RB: Obviously when I’m in a relationship I’m diligently monogamous and stick to the principles agreed on within that relationship. You’ve got to, I think. But it’s going to be hard if I go into a monogamous relationship. I live a life where I have a lot of freedom, so if I meet someone and I go, ‘right let’s be monogamous,’ that’s a fucking change. But I tried it and I loved it, I really think she’s a lovely beautiful person. It’s just hard isn’t it? She’s got a lot of options, I’ve got a lot of options, so you’ve got to really really want it.
SB: Do you live on your own now?
RB: I live with Nicola and my friend Sadie. And Morrissey the cat. But I’m not in a relationship.
SB: What about sex though. Your life sounds kind of monkish now, what with trying to keep all your addictions in check.
RB: It’s hard because we live in a culture that takes every opportunity to stimulate your primal desires. Sexual imagery is everywhere. Maybe the 2nd or 3rd time I met Morrissey, it was like six years ago, and he came to see me do a stand-up show in Hollywood. And at the end, in this humble backstage area with a concrete floor and plastic garden chairs, we’re both sitting there – his people are standing around, my people are standing around – and he goes: “well, how do you do it?” And this is the realization of a childhood dream – my hero, the great artist Morrissey, affirming and praising my work. But while he’s saying that, a girl with big tits walks past in the background, and I immediately look at her. It’s not even a decision – it’s more like ‘breathe’, or ‘kidneys separate urine from water.’ It’s happening on such a deep level, that stuff.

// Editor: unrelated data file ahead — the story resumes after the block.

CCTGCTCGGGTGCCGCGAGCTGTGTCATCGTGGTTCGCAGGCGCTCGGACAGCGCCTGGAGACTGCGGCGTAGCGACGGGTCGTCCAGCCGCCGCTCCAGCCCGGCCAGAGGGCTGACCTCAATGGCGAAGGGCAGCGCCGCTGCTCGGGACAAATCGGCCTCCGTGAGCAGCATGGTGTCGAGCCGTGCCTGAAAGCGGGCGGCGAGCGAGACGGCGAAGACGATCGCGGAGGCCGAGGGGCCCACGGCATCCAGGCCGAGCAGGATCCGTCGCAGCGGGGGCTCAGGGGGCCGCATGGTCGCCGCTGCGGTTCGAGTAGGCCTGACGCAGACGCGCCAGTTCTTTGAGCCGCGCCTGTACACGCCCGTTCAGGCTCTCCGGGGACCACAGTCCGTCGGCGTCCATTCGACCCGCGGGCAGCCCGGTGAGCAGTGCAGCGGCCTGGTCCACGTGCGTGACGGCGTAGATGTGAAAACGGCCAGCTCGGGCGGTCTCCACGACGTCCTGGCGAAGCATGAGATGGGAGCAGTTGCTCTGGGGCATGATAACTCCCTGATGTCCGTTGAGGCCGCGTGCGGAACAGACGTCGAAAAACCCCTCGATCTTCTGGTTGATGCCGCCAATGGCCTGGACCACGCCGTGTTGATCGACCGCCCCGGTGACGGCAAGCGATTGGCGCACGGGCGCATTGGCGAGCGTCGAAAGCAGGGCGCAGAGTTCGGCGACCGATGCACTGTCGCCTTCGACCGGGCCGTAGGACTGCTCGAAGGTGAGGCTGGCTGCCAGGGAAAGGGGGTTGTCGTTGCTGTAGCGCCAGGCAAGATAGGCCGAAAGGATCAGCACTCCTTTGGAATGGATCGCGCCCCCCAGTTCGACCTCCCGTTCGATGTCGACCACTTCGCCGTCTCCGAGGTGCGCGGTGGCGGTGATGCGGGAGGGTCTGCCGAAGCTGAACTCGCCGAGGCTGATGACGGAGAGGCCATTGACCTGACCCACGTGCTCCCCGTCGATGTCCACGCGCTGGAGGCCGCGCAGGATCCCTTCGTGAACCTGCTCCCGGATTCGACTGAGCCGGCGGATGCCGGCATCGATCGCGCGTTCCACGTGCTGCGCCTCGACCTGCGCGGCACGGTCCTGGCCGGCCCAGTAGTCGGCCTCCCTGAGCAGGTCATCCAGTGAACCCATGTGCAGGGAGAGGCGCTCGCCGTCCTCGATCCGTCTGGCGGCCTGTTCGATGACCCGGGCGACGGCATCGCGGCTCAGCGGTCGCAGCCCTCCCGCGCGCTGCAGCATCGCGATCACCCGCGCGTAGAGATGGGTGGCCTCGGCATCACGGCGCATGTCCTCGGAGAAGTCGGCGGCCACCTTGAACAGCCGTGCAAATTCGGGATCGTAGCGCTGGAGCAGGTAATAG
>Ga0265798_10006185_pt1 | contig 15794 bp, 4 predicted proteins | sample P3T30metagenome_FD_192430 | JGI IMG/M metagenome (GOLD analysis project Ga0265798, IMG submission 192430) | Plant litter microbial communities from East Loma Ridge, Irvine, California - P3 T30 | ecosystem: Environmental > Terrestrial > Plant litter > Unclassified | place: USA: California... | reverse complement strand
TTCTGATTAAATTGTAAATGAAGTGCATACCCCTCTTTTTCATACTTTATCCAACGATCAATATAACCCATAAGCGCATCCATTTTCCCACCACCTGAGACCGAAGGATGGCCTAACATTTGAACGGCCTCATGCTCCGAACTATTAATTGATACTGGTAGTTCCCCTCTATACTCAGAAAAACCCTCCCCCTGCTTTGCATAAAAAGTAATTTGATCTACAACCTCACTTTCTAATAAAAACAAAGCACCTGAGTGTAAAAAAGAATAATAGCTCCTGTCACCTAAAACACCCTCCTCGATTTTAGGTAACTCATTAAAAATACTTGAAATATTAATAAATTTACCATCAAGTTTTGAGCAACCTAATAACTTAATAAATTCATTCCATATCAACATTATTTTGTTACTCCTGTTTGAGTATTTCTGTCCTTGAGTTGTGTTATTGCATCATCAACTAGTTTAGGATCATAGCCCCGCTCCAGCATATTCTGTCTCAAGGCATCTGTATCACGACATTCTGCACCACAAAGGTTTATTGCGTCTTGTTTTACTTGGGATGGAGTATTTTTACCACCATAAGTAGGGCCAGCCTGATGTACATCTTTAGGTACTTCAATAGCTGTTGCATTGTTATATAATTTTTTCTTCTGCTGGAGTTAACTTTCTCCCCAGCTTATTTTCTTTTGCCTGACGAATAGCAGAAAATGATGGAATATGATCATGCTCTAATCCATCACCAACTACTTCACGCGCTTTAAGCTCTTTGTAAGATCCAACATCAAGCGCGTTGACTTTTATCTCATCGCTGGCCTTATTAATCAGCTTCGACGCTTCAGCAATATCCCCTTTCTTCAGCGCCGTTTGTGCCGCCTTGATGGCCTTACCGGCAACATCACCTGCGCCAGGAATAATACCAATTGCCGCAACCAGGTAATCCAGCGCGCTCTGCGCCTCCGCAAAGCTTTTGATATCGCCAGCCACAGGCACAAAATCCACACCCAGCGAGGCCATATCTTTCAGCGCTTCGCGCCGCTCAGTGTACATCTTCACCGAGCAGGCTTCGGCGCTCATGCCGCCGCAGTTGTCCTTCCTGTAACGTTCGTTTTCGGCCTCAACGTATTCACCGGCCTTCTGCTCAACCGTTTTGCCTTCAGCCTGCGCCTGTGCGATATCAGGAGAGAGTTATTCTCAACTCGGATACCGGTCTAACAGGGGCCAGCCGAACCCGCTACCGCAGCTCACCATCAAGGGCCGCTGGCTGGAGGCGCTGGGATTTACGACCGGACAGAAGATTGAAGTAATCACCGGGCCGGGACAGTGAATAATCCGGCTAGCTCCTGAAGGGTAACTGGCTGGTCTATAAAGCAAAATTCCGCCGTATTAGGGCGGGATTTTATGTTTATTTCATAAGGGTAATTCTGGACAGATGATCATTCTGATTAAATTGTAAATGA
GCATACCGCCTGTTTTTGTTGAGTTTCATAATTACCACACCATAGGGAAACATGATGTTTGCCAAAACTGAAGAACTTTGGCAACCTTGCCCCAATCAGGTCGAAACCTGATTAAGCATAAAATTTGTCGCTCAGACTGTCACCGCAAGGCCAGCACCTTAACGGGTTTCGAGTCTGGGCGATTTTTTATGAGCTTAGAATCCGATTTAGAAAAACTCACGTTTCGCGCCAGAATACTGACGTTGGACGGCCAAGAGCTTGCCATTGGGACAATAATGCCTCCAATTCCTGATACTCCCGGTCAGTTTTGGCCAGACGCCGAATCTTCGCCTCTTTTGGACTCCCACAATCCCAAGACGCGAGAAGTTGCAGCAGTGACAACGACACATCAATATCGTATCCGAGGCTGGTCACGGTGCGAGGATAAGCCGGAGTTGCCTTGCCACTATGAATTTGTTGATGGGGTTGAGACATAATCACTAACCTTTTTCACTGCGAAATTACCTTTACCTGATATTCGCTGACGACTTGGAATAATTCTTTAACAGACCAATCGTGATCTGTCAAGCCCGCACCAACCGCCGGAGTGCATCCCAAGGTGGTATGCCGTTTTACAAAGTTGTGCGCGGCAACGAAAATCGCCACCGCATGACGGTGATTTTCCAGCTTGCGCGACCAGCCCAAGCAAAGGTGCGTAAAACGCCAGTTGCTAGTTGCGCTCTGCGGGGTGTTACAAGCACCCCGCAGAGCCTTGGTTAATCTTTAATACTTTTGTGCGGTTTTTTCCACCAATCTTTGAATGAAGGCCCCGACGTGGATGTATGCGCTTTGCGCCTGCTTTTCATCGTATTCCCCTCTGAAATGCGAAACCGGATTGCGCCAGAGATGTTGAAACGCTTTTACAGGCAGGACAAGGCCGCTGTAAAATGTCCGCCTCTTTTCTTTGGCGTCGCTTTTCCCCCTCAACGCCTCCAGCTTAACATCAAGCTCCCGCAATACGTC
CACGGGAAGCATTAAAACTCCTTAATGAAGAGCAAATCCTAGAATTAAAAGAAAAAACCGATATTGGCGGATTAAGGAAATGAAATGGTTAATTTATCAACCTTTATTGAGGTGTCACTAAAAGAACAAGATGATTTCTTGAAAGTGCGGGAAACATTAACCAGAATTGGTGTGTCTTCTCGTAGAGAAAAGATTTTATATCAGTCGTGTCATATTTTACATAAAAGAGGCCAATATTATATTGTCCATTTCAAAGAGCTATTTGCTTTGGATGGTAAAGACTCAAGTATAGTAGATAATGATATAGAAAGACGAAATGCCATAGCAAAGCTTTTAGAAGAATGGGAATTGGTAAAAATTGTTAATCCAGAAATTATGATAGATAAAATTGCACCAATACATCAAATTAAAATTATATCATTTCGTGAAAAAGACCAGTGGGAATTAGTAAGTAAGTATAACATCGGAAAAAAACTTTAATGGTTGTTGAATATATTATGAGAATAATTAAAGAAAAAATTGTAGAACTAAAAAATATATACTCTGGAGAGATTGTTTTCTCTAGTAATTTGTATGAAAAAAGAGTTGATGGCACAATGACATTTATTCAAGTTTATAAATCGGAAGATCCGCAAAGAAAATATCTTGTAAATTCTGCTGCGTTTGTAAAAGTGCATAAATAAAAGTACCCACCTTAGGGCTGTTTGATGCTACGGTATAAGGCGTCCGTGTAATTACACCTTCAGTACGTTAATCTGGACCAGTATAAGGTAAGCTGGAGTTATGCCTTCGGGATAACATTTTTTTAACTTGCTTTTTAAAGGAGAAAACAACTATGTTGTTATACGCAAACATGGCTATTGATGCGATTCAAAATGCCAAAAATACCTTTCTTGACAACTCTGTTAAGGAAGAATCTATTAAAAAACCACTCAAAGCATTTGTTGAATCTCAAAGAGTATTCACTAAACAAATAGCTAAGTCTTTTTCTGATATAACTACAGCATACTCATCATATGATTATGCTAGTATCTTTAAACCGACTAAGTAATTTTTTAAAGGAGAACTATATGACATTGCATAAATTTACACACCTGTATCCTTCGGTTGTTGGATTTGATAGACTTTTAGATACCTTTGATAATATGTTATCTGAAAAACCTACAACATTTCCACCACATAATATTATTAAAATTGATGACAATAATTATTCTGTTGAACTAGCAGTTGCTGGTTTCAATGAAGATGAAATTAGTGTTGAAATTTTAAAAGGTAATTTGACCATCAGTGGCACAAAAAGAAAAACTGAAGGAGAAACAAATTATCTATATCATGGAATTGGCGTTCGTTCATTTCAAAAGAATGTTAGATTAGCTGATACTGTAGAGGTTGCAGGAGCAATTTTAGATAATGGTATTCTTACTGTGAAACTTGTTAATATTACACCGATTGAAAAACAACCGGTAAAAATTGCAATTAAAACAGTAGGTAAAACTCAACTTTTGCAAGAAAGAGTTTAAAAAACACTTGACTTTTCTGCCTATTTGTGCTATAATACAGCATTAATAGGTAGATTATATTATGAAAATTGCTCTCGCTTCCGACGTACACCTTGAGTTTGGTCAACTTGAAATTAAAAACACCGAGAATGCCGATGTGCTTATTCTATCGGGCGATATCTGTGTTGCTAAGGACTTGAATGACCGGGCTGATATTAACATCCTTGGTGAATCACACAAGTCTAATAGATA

SB: Now that you’re sober, is sex your only release?
RB: Well, there’s performing… But yeah, girls. I love it. I do love women very much. I mean, I like people, but however well you and me get on, there’s never going to be a bit where we go, ‘let’s cum!’ And just the possibility that that can happen is so exciting, it’s almost overwhelming.
SB: And yet you’re not going for it like you used to. Why?
RB: Are you married?
SB: Nine years.
RB: Well, because I’ve always had an intrepid fascination with novelty – I’ve always been like, ‘you’re lovely… but she’s also lovely’ – the first price you pay is, I can’t have a wife like you. What happens is, you just spend so much time in its pursuit, it’s like when I get into a new football management game – if something’s good, I just do it all the time.
SB: It’s either girls or football, doctor. I can’t control myself.